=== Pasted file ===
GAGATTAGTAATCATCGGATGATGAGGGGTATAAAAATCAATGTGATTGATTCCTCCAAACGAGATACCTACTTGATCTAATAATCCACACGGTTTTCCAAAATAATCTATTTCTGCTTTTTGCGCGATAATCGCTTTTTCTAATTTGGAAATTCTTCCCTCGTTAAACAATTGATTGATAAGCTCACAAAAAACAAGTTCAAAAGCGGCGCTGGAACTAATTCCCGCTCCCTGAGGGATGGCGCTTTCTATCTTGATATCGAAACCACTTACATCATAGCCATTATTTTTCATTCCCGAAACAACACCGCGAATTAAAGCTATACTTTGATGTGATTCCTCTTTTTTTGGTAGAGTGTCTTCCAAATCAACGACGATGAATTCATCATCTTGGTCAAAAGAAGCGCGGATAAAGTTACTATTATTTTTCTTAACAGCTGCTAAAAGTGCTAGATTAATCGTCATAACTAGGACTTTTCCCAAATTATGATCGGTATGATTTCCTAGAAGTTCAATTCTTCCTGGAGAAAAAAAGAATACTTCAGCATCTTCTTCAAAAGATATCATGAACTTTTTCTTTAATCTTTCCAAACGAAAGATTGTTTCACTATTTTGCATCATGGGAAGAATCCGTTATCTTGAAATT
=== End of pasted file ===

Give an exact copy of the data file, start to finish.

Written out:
GAGATTAGTAATCATCGGATGATGAGGGGTATAAAAATCAATGTGATTGATTCCTCCAAACGAGATACCTACTTGATCTAATAATCCACACGGTTTTCCAAAATAATCTATTTCTGCTTTTTGCGCGATAATCGCTTTTTCTAATTTGGAAATTCTTCCCTCGTTAAACAATTGATTGATAAGCTCACAAAAAACAAGTTCAAAAGCGGCGCTGGAACTAATTCCCGCTCCCTGAGGGATGGCGCTTTCTATCTTGATATCGAAACCACTTACATCATAGCCATTATTTTTCATTCCCGAAACAACACCGCGAATTAAAGCTATACTTTGATGTGATTCCTCTTTTTTTGGTAGAGTGTCTTCCAAATCAACGACGATGAATTCATCATCTTGGTCAAAAGAAGCGCGGATAAAGTTACTATTATTTTTCTTAACAGCTGCTAAAAGTGCTAGATTAATCGTCATAACTAGGACTTTTCCCAAATTATGATCGGTATGATTTCCTAGAAGTTCAATTCTTCCTGGAGAAAAAAAGAATACTTCAGCATCTTCTTCAAAAGATATCATGAACTTTTTCTTTAATCTTTCCAAACGAAAGATTGTTTCACTATTTTGCATCATGGGAAGAATCCGTTATCTTGAAATT